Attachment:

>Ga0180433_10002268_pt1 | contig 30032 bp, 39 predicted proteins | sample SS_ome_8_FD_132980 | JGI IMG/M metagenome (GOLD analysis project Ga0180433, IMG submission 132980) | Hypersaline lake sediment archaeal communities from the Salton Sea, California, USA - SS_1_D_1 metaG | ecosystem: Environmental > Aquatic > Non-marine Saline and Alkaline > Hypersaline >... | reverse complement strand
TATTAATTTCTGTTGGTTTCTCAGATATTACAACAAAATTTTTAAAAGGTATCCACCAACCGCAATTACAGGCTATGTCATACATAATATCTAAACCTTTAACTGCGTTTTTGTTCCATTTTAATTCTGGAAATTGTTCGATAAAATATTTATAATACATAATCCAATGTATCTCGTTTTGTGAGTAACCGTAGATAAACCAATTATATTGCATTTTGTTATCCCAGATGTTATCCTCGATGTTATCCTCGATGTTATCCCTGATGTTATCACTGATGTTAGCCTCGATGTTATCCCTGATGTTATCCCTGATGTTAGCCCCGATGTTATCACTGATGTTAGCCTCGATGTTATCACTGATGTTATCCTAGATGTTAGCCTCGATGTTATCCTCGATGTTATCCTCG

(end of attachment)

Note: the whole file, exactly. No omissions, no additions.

>Ga0180433_10002268_pt1 | contig 30032 bp, 39 predicted proteins | sample SS_ome_8_FD_132980 | JGI IMG/M metagenome (GOLD analysis project Ga0180433, IMG submission 132980) | Hypersaline lake sediment archaeal communities from the Salton Sea, California, USA - SS_1_D_1 metaG | ecosystem: Environmental > Aquatic > Non-marine Saline and Alkaline > Hypersaline >... | reverse complement strand
TATTAATTTCTGTTGGTTTCTCAGATATTACAACAAAATTTTTAAAAGGTATCCACCAACCGCAATTACAGGCTATGTCATACATAATATCTAAACCTTTAACTGCGTTTTTGTTCCATTTTAATTCTGGAAATTGTTCGATAAAATATTTATAATACATAATCCAATGTATCTCGTTTTGTGAGTAACCGTAGATAAACCAATTATATTGCATTTTGTTATCCCAGATGTTATCCTCGATGTTATCCTCGATGTTATCCCTGATGTTATCACTGATGTTAGCCTCGATGTTATCCCTGATGTTATCCCTGATGTTAGCCCCGATGTTATCACTGATGTTAGCCTCGATGTTATCACTGATGTTATCCTAGATGTTAGCCTCGATGTTATCCTCGATGTTATCCTCG